1-) Wild Child.
2-) All I Wanna Do Is Make Love to You.
3-) Secret.
4-) Tall, Dark, Handsome Stranger.
5-) I Didn't Want to Need You.
6-) The Night.
7-) Fallen from Grace.
8-) Under the Sky.
9-) Cruel Nights.
10-) Stranded.
11-) Call of the Wild.
12-) I Want Your World to Turn.
13-) I Love You.

Desire Walks On (1993)

Desire Walks On is Heart's eleventh studio album, released on November 16, 1993. It marked a return to featuring a majority of tracks written by lead members Ann and Nancy Wilson. The album charted to #48 in the U.S. (Gold disc) and #32 in the U.K. and it earned a Gold disc in Canada. The following singles were released: Black on Black II (#4 U.S. Mainstream Rock charts, #59 Canada), Will You Be There (In the Morning) (#39 U.S., #19 U.K., #8 Canada), Back to Avalon (#60 Canada), and The Woman in Me (#105 U.S., #13 Canada).


1-) Desire.
2-) Black on Black II.
3-) Back to Avalon.
4-) The Woman in Me.
5-) Rage.
6-) In Walks the Night.
7-) My Crazy Head.
8-) Ring Them Bells.
9-) Will You Be There (In the Morning).
10-) Voodoo Doll.
11-) Anything Is Possible.
12-) Avalon (Reprise).
13-) Desire Walks On.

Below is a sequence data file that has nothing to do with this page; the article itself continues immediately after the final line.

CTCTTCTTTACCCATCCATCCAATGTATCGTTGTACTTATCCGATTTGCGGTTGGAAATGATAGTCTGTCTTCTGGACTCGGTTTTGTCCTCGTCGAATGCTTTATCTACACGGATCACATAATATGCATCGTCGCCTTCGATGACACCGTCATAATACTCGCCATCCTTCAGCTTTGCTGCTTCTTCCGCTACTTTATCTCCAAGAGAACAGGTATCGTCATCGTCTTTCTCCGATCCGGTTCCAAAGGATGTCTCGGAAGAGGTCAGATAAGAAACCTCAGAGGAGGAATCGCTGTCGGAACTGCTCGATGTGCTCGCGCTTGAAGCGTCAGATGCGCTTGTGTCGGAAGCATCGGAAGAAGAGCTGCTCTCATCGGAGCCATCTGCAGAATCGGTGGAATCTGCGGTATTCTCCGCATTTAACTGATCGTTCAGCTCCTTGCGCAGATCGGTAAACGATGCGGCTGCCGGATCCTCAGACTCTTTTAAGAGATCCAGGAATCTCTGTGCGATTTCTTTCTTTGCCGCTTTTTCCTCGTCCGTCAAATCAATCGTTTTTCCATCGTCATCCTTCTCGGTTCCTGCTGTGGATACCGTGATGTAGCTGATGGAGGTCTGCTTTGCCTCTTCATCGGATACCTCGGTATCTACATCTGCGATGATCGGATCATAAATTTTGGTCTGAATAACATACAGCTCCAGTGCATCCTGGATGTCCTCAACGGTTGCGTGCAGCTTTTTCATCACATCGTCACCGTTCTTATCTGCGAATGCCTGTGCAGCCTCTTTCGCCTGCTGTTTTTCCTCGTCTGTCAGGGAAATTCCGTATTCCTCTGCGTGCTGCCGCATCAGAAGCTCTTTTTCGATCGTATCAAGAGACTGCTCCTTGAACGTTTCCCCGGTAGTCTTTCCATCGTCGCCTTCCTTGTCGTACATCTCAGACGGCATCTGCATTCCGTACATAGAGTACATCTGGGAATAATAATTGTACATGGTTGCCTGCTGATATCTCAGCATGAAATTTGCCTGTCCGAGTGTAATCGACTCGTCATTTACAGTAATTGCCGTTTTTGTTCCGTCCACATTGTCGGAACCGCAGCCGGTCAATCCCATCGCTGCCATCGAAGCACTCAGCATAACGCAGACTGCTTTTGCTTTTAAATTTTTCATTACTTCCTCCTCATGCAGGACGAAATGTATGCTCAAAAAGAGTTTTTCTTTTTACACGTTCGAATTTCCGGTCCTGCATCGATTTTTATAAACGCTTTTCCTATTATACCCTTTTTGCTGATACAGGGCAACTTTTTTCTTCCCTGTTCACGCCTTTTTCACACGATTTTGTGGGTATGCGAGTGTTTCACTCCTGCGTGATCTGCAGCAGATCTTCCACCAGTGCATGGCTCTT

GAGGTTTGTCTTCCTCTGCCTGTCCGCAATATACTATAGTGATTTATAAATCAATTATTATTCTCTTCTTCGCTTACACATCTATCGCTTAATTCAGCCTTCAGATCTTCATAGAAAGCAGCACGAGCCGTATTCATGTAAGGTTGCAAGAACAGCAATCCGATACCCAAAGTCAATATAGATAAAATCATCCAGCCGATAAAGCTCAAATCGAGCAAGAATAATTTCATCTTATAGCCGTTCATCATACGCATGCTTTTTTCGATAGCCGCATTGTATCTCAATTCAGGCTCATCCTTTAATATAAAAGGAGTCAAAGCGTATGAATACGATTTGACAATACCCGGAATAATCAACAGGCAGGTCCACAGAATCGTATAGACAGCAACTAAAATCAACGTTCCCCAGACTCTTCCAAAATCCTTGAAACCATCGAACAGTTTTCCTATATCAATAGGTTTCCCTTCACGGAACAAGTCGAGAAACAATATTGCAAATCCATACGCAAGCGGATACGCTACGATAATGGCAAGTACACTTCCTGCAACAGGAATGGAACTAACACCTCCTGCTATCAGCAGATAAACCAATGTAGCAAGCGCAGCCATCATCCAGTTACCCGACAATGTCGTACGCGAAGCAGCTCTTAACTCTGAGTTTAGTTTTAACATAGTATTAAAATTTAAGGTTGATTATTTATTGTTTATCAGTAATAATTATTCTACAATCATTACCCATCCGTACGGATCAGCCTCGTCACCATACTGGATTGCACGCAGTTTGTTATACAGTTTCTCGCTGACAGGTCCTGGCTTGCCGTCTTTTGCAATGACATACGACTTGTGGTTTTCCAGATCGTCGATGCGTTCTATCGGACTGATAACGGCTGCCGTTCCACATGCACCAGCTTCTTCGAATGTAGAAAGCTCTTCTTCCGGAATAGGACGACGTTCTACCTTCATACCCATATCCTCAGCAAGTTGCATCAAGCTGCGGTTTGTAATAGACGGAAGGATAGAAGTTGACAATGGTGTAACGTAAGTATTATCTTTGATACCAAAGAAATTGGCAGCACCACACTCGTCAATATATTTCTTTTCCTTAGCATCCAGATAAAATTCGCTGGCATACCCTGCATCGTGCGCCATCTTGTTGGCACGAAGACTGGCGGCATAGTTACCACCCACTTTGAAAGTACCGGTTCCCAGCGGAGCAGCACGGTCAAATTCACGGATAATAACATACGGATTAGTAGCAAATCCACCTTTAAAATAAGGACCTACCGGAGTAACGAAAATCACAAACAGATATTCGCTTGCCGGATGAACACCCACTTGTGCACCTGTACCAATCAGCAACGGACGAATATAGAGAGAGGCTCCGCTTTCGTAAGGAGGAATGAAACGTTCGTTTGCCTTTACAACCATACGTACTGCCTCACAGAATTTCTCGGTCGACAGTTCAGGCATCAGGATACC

Jupiters Darling (2004) (***NEW***)

Jupiters Darling is Heart's twelfth studio album, released on June 22, 2004. This album marked a return to Heart's hard rock roots; The album cover bears an image of the Mandelbrot set, rotated so the main cardioid is oriented the same way a heart would normally be, with the cusp at top. The album cover art is seen briefly in the film Elizabethtown, for which Nancy Wilson did soundtrack music. Sovereign Artist's Marketing Director, Paul Angles, simultaneously released their album via file sharing networks which was included in an Amicus Brief to the US Supreme Court . The album peaked to #94 in the U.S. It sold roughly 100, 000 copies. Since then the Sovereign record company has filed bankruptcy and it has been reported (via band sources on that Sovereign still owes Heart thousands of dollars. The following singles were released: The Perfect Goodbye, Oldest Story in the World (#22 U.S. Mainstream Rock charts), and Make Me.


1-) Make Me.
2-) Oldest Story in the World.
3-) Things.
4-) The Perfect Goodbye.
5-) Enough.
6-) Move On.
7-) I Need the Rain.
8-) I Give Up.